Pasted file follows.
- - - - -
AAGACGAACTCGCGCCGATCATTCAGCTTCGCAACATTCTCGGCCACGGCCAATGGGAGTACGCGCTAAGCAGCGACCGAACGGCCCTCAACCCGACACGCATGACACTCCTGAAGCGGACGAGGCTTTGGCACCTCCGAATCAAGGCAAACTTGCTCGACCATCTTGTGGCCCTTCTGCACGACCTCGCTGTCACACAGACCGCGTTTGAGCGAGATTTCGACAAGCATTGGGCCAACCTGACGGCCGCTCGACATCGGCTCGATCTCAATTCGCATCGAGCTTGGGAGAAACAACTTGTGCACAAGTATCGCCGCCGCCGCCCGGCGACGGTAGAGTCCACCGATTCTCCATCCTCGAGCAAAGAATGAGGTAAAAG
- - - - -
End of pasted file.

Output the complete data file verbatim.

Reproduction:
AAGACGAACTCGCGCCGATCATTCAGCTTCGCAACATTCTCGGCCACGGCCAATGGGAGTACGCGCTAAGCAGCGACCGAACGGCCCTCAACCCGACACGCATGACACTCCTGAAGCGGACGAGGCTTTGGCACCTCCGAATCAAGGCAAACTTGCTCGACCATCTTGTGGCCCTTCTGCACGACCTCGCTGTCACACAGACCGCGTTTGAGCGAGATTTCGACAAGCATTGGGCCAACCTGACGGCCGCTCGACATCGGCTCGATCTCAATTCGCATCGAGCTTGGGAGAAACAACTTGTGCACAAGTATCGCCGCCGCCGCCCGGCGACGGTAGAGTCCACCGATTCTCCATCCTCGAGCAAAGAATGAGGTAAAAG